Over the weekend, my family gathered for my second son Jared’s college graduation at Indiana University, Bloomington. We arrived in a storm and our first day was drenched. I had visited before, but only in the sunshine. This time, we all grabbed our coats, opened our umbrellas and walked the paths of Jared’s college experience through mist, puddles and rain.
The word college often evokes images of gargantuan brick buildings surrounding lush quadrangles. A smattering of statues enhances the image, helped along by scattered gargoyles, arches, plaques, columns — and of course more brick. But IU, Bloomington campus, has a character all its own: it was built from limestone.
Limestone is a living entity, a dynamic presence. Of course, it doesn’t have a heartbeat — but actually it does. In past visits, I touched the limestone in the sun, felt its warmth, shielded my eyes from its too-bright sparkle. This weekend, the limestone was cool to the touch, earthy browns and whites, glistening gently. Each block is one color and one hundred colors. Limestone and light have an ongoing relationship which, like all relationships, is layered and complex, comforting in its solidity and full of surprises.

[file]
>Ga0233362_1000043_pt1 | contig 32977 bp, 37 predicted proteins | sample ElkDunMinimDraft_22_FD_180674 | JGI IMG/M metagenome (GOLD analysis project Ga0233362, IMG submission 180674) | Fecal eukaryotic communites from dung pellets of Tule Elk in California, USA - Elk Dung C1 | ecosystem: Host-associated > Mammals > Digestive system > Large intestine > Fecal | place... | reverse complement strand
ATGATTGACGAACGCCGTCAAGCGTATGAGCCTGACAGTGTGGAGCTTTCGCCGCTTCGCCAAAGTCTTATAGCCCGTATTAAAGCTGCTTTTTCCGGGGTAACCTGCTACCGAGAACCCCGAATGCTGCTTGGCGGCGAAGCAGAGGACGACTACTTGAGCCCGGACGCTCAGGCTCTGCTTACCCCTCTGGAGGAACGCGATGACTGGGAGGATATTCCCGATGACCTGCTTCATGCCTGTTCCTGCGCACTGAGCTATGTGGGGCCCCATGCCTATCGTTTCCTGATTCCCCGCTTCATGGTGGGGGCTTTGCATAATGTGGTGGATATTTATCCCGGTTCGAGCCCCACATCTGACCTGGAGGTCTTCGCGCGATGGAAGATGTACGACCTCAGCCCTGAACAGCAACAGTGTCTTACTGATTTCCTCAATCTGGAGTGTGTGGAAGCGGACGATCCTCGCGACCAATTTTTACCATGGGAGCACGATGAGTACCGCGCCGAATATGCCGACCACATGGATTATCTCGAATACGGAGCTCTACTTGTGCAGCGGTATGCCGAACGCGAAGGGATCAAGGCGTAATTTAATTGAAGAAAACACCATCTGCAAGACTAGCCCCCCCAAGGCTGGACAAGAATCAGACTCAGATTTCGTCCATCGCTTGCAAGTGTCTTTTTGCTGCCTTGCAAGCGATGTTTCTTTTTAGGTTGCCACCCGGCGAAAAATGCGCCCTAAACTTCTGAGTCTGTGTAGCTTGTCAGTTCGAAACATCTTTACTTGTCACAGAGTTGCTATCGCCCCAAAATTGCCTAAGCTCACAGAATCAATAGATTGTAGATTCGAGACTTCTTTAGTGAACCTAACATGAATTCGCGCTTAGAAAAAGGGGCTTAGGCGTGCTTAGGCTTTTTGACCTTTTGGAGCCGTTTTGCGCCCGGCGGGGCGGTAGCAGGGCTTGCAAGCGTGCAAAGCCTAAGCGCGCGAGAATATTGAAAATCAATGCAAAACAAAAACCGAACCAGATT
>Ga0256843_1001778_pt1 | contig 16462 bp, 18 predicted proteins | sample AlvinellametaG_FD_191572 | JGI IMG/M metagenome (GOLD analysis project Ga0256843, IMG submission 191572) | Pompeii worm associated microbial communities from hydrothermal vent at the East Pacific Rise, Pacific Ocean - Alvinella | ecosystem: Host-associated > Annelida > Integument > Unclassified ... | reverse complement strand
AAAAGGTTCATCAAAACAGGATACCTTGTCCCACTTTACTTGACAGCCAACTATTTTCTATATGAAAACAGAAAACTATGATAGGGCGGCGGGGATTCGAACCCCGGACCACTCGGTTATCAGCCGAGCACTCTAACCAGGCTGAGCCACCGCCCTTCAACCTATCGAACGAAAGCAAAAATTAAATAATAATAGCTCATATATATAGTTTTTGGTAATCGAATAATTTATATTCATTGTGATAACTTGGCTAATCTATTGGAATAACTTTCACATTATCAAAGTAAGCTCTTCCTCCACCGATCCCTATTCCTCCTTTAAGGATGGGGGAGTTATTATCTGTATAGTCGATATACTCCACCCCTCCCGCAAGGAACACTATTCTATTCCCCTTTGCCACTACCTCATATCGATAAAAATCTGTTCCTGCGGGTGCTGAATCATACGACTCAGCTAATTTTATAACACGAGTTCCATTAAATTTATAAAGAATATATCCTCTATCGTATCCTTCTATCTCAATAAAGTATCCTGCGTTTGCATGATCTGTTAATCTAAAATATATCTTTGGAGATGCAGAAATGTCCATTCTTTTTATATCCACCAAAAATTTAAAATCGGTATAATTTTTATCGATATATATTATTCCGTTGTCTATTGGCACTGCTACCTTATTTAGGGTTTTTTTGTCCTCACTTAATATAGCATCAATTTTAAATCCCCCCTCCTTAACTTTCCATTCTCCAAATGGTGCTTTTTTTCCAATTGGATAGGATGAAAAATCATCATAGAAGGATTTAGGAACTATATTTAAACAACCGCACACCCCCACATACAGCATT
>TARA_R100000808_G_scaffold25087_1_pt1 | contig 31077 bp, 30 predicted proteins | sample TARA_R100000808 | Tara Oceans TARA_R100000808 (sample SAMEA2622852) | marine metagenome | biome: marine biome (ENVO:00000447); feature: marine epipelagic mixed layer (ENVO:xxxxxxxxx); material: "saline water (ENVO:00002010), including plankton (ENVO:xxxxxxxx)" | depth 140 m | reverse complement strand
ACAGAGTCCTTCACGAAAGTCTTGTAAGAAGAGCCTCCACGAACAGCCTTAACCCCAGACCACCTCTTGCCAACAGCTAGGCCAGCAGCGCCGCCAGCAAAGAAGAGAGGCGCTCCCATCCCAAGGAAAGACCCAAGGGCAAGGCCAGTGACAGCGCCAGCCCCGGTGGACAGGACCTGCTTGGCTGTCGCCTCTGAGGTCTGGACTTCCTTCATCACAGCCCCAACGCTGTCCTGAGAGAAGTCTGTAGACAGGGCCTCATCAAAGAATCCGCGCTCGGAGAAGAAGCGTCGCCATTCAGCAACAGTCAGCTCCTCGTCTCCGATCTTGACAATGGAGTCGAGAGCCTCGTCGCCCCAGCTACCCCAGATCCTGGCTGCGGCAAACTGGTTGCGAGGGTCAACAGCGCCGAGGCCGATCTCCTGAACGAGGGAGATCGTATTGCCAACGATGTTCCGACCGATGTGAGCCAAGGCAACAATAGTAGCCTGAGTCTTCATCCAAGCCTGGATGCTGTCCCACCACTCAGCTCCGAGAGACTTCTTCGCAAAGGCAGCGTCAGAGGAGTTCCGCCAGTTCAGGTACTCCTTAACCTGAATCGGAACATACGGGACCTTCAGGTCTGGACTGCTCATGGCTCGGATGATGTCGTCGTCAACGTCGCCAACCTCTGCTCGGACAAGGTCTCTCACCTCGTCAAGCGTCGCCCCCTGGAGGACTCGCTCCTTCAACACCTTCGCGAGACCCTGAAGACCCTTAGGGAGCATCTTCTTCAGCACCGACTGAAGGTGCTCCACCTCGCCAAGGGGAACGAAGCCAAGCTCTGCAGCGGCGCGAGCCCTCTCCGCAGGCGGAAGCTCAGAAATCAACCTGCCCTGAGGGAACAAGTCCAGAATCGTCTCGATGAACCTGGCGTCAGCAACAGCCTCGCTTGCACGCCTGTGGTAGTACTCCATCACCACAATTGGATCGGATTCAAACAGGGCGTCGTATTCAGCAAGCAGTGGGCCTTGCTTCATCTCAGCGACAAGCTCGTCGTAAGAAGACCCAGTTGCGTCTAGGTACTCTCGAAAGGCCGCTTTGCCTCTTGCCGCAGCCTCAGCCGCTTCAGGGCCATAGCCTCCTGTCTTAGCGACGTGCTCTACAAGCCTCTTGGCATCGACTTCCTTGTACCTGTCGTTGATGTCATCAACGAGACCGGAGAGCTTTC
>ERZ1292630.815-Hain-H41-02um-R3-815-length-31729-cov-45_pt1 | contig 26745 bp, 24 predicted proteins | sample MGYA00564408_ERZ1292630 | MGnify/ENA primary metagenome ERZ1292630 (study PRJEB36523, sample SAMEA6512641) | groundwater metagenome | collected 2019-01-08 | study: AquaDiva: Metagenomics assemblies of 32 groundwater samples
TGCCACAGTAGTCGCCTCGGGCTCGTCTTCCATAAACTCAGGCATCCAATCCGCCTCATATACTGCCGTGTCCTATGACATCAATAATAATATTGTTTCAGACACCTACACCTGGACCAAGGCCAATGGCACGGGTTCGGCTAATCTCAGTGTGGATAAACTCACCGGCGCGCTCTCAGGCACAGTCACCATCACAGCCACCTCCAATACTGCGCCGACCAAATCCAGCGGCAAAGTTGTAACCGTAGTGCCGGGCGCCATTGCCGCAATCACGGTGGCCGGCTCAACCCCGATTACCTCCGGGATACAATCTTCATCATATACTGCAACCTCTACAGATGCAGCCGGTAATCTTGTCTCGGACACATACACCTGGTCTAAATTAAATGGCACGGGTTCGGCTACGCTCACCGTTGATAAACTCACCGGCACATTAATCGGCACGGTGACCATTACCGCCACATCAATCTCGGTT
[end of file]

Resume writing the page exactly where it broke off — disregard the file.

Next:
Between graduation events, my family walked through campus, traveling Jared’s four-year journey. His freshman dorm. The library. His one foray into a philosophy course. The buildings are different shapes and sizes, with varying exterior textures. Some have a smooth surface, some rough. Some have layers of rock on rock, a haphazard impression, stunningly artistic. Some have geometric designs, astonishing in their precision. Each has its own personality.
Jared graduated from Kelley School of Business, a grand, imposing structure. I thought of the countless times my son had entered this building and I stopped, looking up. I expected to feel intimidated, but instead the limestone seemed to reach out. And somehow, in that moment, I understood the curious power and the odd magic of this campus. Kelley offers a palpable invitation to explore and discover, both within the parameters of the business school and beyond — supply chain, a Gregorian chant, advanced combinatorics, accounting, a Maya Angelou poem. Limestone radiates a world of possibility.
Congratulations to the IU Bloomington class of 2017, and especially to Jared. Going forward, may your path offer one color and one hundred colors. May your journey include solidity, surprise, possibility. May you explore and discover.
May you always become, throughout your forever.
Amy Kaufman Burk is a blogger and author of two novels. Hollywood High: Achieve The Honorable, written in reaction to seeing gay students bullied in high school, follows Caroline Black through tenth grade as her new school opens her world. Tightwire, Amy’s second novel, continues to follow Caroline, this time as a rookie psych intern treating her first patient — a stormy, brilliant, troubled young man who ran away from the circus to find himself. Amy blogs about a variety of subjects including parenting, LGBTQ+ and a Rolling Stones concert. She also collaborates with educators who include her work in their curriculum.
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